This is proved from Ephesians 2:1: “He has made alive You who were dead” etc. He does not say half-dead, like the man who fell among thieves (Luke 10:30); but he is wholly dead as to spiritual life. There is no manner of good in us (Romans 7:18). And “we are not sufficient of ourselves to think” a good thought till Christ quickens us (2Corinthians 3:5). “Without Him we can do nothing” (John 15:5). From Him our fruit is found (Hosea 14:8); both the bud of good desires, the blossom of good purposes, and the fruit of good actions. Aaron’s rod (a dry stick without a root) is a fit emblem; it budded, blossomed, and brought forth almonds; this was not done by any inward principle or power of nature; it was solely and wholly the work of God. So Ezekiel’s dry bones were made to live; nothing of that life came from themselves, but all from God. Thus it is in this spiritual life; we can contribute nothing by which to dispose ourselves to will what is truly good; we cannot so much as call Christ Lord, except by the Spirit ( 1Corinthians 12:3). If there is no life except through union with Christ, then until we are grafted into that blessed and bleeding vine, we cannot produce fruit to God. No natural power or principle in us can graft us into Christ, for faith is the grafting grace, and that faith is “the gift of God” (Ephesians. 2:8), the grace by which the just shall live (Habakkuk 2:4), and by which Christ dwells in our hearts (Ephesians. 3:17). Till then we are dead, and have no free-will to do good.

6    If regeneration, or recovery from the state of degeneration, is a resurrection, then fallen man has no free-will to do good.

It is obvious that regeneration is a resurrection from the following scriptures: “Verily, verily, I say to you, the hour is coming, and now has come, when the dead shall hear the voice of the Son of God: and those who hear shall live” (John 5:25). “When we were dead in sins, (He) made us alive us together with Christ” and “has raised us up” etc. (Ephesians. 2:5-6). It requires as much power to raise, quicken, and make alive a sinner who is dead in trespasses and sins as it does to raise Christ from the dead (Ephesians. 1:19-20). To raise up Christ, and to work faith in us, requires “the exceeding greatness of His power” (Ephesians. 1:19). Here are three gradations: power, greatness of power, and as if that were too little, the apostle adds, “according to the working of His mighty power.” The original words imply not only a working, but an effectual force at work; such strength as may be found in the arms of valiant men who can do great exploits. No, it is more; it is beyond all this, it implies a power that can do all things, an omnipotent power. Surely, had there been an internal principle in us toward this great work, or any free-will in us to do good, then Paul would not have used those gradations, nor such emphatic, and significant expressions. This work of regeneration would not then have required the effectual, forcible power of the valiant arm of God; it is the same power that raised Christ from the dead, and by which He was declared to be the Son of God (Romans 1:4).

7    If moral persuasion is altogether insufficient of itself to recover man from his fallen state, then fallen man has no free-will to do good.

If moral persuasion could recover man, then faith would be an easy work, and it would not require such mighty power as has just been proved. Christ did more to raise Lazarus than morally persuade him to come out of the grave; when Christ said, “Lazarus, come forth” (John 11:43) a mighty power went along with the command, which gave effect to it. It is not enough to persuade a prisoner to come forth; his chains must be struck off, and the prison doors must be opened (Acts 12:6, 7, 10); and man is more than a mere prisoner; he is dead in sin, and so he must have a grace that makes him alive; which moral persuasion can never accomplish.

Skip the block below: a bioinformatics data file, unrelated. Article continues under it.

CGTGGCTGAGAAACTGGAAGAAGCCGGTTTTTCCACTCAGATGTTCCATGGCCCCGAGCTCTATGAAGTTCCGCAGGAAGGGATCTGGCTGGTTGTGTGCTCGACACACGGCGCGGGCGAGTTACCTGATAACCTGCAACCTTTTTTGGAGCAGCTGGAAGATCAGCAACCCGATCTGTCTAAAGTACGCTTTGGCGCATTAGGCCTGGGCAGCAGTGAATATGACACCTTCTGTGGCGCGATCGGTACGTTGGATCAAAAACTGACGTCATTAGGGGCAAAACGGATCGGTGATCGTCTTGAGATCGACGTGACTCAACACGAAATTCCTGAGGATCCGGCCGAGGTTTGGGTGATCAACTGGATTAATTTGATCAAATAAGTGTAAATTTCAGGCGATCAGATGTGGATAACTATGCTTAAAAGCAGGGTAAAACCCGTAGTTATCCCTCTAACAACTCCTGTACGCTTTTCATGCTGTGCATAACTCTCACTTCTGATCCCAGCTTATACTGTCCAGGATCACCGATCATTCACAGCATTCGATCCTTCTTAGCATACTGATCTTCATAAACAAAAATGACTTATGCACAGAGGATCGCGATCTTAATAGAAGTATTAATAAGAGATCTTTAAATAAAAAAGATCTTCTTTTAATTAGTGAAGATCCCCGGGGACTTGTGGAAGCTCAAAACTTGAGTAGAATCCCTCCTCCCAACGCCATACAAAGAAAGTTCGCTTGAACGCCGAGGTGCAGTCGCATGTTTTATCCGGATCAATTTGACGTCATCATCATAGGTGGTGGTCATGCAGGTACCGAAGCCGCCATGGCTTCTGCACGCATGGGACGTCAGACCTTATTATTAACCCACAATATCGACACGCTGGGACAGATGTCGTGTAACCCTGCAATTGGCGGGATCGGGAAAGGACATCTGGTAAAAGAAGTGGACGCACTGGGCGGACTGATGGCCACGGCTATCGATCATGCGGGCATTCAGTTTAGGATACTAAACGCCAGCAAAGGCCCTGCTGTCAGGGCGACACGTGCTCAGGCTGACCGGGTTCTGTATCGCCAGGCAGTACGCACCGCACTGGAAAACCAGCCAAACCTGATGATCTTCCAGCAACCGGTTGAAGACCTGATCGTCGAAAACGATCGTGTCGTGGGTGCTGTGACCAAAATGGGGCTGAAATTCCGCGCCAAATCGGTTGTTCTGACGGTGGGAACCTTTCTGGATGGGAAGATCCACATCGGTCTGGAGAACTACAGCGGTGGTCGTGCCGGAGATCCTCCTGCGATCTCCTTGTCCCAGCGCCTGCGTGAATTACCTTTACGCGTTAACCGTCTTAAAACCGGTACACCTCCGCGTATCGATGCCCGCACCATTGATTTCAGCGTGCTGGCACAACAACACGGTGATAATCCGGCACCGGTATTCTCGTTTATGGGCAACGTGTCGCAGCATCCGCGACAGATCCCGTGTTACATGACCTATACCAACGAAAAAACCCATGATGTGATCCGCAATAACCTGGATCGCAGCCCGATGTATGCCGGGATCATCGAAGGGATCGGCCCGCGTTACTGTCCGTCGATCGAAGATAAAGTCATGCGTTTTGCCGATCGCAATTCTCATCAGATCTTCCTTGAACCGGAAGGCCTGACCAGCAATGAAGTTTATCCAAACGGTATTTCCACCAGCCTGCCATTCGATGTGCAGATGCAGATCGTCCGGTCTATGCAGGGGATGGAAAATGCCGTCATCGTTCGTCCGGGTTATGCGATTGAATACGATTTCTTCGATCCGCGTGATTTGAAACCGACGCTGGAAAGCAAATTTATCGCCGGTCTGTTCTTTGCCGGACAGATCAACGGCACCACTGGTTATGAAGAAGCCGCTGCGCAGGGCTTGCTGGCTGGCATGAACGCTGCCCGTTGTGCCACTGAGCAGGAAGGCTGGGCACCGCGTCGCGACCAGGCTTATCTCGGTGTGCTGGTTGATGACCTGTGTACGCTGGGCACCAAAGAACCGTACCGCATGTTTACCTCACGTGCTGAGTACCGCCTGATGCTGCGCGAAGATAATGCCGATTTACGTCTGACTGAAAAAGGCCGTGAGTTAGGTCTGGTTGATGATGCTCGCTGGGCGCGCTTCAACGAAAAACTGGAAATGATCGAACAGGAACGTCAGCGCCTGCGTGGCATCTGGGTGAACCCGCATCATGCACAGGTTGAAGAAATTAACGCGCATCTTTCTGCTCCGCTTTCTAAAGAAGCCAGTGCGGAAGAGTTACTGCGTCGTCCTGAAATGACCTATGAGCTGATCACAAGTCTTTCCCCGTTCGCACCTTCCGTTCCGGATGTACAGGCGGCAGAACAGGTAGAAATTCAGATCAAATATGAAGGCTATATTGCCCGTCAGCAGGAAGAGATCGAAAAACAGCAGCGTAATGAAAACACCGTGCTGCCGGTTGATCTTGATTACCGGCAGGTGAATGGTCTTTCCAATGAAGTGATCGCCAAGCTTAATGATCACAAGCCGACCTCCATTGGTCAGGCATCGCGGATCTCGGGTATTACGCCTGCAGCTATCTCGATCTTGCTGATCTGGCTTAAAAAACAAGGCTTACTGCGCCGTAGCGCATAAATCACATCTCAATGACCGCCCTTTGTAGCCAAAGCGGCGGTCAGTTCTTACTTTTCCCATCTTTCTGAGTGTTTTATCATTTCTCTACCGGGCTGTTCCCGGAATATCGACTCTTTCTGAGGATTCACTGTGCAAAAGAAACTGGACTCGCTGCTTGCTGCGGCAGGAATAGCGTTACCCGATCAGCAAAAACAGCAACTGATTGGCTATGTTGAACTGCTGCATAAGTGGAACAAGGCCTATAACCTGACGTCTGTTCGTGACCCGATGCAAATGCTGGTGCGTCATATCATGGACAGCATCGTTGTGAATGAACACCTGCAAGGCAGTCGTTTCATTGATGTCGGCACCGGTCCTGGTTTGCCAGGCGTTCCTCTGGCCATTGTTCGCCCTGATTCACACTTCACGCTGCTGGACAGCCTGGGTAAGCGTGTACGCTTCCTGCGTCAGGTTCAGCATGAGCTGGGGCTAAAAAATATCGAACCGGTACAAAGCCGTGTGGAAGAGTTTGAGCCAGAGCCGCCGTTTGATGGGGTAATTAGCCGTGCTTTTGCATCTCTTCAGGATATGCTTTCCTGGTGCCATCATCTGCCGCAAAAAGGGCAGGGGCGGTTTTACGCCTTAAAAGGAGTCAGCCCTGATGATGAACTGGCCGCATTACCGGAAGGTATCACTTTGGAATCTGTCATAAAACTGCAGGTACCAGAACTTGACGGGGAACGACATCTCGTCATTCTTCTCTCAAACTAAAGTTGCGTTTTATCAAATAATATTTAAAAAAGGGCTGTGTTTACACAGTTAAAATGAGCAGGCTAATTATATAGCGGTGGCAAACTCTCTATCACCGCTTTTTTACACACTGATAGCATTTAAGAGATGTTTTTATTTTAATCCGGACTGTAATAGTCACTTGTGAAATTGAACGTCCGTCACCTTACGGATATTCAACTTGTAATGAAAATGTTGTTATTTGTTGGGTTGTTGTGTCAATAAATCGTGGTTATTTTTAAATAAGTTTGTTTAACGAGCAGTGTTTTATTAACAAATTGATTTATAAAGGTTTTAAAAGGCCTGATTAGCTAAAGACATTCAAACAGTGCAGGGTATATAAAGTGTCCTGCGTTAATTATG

8    If Christ is All in all (Colossians 3:11) in matters of salvation, then man is nothing at all as to that work, and he does not have in himself a free-will to do good.

(a.) Christ’s work is to open the ear, because it is stopped up like the deaf adder’s ear is to the voice of the charmer (Psalms 58:4-5). Christ gives us the understanding ear; “He opens also their ear to discipline, and commands that they return from iniquity” (Job 36:10). See Psalms 40:6, and Isaiah 50:4; these passages, although spoken of Christ, are also good concerning His people.
(b.) Christ opens not only the ear, but also the heart (Acts 16:14). The Lord opened the heart of Lydia, she did not open her own heart; which she might have done if she had a free-will to do good. The key of the heart hangs at Christ’s belt. “He who opens and no man shuts; and shuts and no man opens” (Revelation 3:7). Moral persuasion will never prove effectual to open the heart of man.
(c.) Besides Christ there is no Savior (Isaiah 43:11; Hosea 13:4); but free-will Arminianism makes man a co-savior with Christ, as if the task was split between the grace of Christ and the will of man, and the latter divides the spoil with the former; indeed, as if the will of man deserved the greater share: for if Christ is only a monitor, and persuades us to do good, then man’s own will is the principal author of its own goodness; and he is the one who makes himself to differ from others, and who has something that he did not receive at conversion, something of which to boast before God. “Who makes you to differ from another? And what do you have that you did not receive? Now if you did receive it, why do you glory, as if you had not received it?” (1 Corinthians 4:7). Persuasion leaves the admonished will to its own indifference, not changing it at all; so man becomes his own savior, or at least Christ is not the only Savior; how then is Christ All in all?